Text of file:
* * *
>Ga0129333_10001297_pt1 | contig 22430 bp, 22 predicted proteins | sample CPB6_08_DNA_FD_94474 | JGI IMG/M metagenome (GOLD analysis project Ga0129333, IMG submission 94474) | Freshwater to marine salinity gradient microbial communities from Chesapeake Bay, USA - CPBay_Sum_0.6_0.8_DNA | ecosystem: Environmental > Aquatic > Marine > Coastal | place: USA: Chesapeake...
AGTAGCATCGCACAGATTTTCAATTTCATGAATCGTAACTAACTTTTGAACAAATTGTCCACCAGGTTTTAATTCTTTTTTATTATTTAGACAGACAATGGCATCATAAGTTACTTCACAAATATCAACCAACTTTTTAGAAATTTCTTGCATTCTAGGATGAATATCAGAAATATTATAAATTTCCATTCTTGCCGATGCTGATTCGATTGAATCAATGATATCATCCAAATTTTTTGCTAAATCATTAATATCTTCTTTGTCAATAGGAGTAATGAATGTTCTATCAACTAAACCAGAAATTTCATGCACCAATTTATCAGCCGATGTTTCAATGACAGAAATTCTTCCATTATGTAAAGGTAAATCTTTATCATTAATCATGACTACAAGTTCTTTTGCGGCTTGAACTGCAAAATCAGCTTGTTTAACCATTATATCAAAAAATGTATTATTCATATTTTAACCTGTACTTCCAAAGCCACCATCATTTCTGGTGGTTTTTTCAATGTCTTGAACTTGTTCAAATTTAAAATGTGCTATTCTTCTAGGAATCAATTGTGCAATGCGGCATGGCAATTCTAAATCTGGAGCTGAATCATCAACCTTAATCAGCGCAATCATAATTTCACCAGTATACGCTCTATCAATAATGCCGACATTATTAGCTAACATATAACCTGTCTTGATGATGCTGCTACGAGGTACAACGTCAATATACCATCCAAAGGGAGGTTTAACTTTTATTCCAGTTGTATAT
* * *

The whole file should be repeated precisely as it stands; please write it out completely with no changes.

>Ga0129333_10001297_pt1 | contig 22430 bp, 22 predicted proteins | sample CPB6_08_DNA_FD_94474 | JGI IMG/M metagenome (GOLD analysis project Ga0129333, IMG submission 94474) | Freshwater to marine salinity gradient microbial communities from Chesapeake Bay, USA - CPBay_Sum_0.6_0.8_DNA | ecosystem: Environmental > Aquatic > Marine > Coastal | place: USA: Chesapeake...
AGTAGCATCGCACAGATTTTCAATTTCATGAATCGTAACTAACTTTTGAACAAATTGTCCACCAGGTTTTAATTCTTTTTTATTATTTAGACAGACAATGGCATCATAAGTTACTTCACAAATATCAACCAACTTTTTAGAAATTTCTTGCATTCTAGGATGAATATCAGAAATATTATAAATTTCCATTCTTGCCGATGCTGATTCGATTGAATCAATGATATCATCCAAATTTTTTGCTAAATCATTAATATCTTCTTTGTCAATAGGAGTAATGAATGTTCTATCAACTAAACCAGAAATTTCATGCACCAATTTATCAGCCGATGTTTCAATGACAGAAATTCTTCCATTATGTAAAGGTAAATCTTTATCATTAATCATGACTACAAGTTCTTTTGCGGCTTGAACTGCAAAATCAGCTTGTTTAACCATTATATCAAAAAATGTATTATTCATATTTTAACCTGTACTTCCAAAGCCACCATCATTTCTGGTGGTTTTTTCAATGTCTTGAACTTGTTCAAATTTAAAATGTGCTATTCTTCTAGGAATCAATTGTGCAATGCGGCATGGCAATTCTAAATCTGGAGCTGAATCATCAACCTTAATCAGCGCAATCATAATTTCACCAGTATACGCTCTATCAATAATGCCGACATTATTAGCTAACATATAACCTGTCTTGATGATGCTGCTACGAGGTACAACGTCAATATACCATCCAAAGGGAGGTTTAACTTTTATTCCAGTTGTATAT